Sooner or later, we all have to MOVE.

I would like to invite you to peek further into this chapter of Invisible Children’s campaigns and the movement to stop the use of children as soldiers for the Lord’s Resistance Army (LRA). This film, MOVE, will illustrate the rise and fall of leaders. It will elucidate the emotions felt by those on both sides of the debate.

Most of all, I like it because it restores hope. If you’re looking to find hope in your own life or to bring hope to others, I think you will find you like it too.

I respect a man who will publicly apologize for actions he realizes were wrong and accept the consequences. If anyone can fall that far and that hard, only to stand back up and ask forgiveness and dedicate himself to “Stop at Nothing,” well, then what Jason told me at The Rescue in 2009 is true: “Anything is possible.” So dream. Dream big. Imagine the world you want to live within. But don’t stop there. Stand up, say something, and urge people to take action with you.

Let me know your thoughts in the comments. Please, friends, keep it clean and keep it friendly. Comments will be published after moderator’s approval. Thanks.

Photograph and video: Invisible Children Inc.

girl in a crowd
Scripture Study, Stop Social Injustice, Stunted World Changers

Do you know The Voice of Justice?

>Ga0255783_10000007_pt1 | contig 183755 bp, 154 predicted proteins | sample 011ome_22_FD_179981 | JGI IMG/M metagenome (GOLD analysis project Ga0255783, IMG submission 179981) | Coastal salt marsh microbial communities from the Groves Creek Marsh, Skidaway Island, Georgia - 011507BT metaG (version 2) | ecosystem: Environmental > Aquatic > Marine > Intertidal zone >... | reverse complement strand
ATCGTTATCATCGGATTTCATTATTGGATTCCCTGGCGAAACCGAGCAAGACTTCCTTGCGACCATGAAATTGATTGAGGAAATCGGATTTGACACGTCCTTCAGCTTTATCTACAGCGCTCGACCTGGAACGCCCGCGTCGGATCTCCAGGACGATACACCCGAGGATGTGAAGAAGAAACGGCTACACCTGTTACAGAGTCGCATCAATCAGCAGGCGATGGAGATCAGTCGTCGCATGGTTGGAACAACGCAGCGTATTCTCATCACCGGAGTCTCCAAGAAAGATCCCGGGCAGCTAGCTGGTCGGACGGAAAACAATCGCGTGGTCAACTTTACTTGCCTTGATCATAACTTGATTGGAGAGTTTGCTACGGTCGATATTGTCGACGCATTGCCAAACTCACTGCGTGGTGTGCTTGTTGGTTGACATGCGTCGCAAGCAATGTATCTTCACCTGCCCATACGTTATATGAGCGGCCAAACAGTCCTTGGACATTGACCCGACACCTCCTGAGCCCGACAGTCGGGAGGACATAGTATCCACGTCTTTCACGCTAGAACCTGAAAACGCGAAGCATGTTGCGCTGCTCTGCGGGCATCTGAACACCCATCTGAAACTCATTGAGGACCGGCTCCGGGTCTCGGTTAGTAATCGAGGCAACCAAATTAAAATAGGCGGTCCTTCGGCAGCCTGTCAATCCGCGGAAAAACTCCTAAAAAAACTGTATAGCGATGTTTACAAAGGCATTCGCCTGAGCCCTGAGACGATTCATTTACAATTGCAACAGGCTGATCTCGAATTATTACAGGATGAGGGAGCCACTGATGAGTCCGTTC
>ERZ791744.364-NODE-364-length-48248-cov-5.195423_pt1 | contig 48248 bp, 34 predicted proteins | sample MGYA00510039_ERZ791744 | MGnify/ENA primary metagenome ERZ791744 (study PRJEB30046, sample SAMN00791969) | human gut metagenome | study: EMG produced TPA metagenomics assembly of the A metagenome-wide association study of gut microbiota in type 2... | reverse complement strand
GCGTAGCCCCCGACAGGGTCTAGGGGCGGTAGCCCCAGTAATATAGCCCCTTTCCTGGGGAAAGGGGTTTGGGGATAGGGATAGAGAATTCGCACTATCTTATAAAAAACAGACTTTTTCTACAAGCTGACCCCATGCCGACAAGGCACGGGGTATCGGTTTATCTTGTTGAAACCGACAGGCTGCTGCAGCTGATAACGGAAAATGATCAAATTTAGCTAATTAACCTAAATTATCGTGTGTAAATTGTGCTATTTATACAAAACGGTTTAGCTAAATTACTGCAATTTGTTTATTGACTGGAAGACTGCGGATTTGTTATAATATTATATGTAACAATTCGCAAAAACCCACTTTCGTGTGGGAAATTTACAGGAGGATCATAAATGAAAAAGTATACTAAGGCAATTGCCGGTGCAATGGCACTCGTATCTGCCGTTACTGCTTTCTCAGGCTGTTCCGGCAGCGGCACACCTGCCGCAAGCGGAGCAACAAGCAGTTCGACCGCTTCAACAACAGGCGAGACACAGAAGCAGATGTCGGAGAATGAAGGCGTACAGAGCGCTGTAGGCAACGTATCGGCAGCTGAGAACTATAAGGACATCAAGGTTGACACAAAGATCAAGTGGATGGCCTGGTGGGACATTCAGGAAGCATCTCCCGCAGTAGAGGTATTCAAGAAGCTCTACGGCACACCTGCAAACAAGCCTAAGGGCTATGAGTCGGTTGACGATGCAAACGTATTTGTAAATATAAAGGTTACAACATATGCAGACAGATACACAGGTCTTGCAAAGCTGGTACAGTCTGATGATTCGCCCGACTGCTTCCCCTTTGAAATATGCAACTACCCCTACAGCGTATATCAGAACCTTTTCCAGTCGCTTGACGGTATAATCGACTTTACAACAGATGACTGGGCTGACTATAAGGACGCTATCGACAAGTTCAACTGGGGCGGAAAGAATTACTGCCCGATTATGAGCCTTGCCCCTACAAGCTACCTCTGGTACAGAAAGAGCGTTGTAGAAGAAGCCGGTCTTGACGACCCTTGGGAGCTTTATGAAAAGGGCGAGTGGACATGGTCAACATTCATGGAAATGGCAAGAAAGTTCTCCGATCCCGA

Welcome to Missions-Minded Mondays, the day of the week where I focus on Scripture, social injustice, and solutions.

girl in a crowd

Justice can be a tough and often touchy topic.

We have to learn how to view it in a moral sense, not in a political sense. Only then can we decipher what is true and what is good and what is worth pursuing with our words and actions.

I want to start our journey into the notions of “justice” and “injustice” with a call to discernment.

To do this, I’d like to encourage you to take a few minutes to watch the following video. It’s a brilliant piece of spoken word, created with a powerful message and directed intentionally for the screen. As you watch this, please consider the questions presented by its creator, Micah Bournes.

When presented with equally convincing rhetoric, can you discern the voice of justice from the voice of injustice?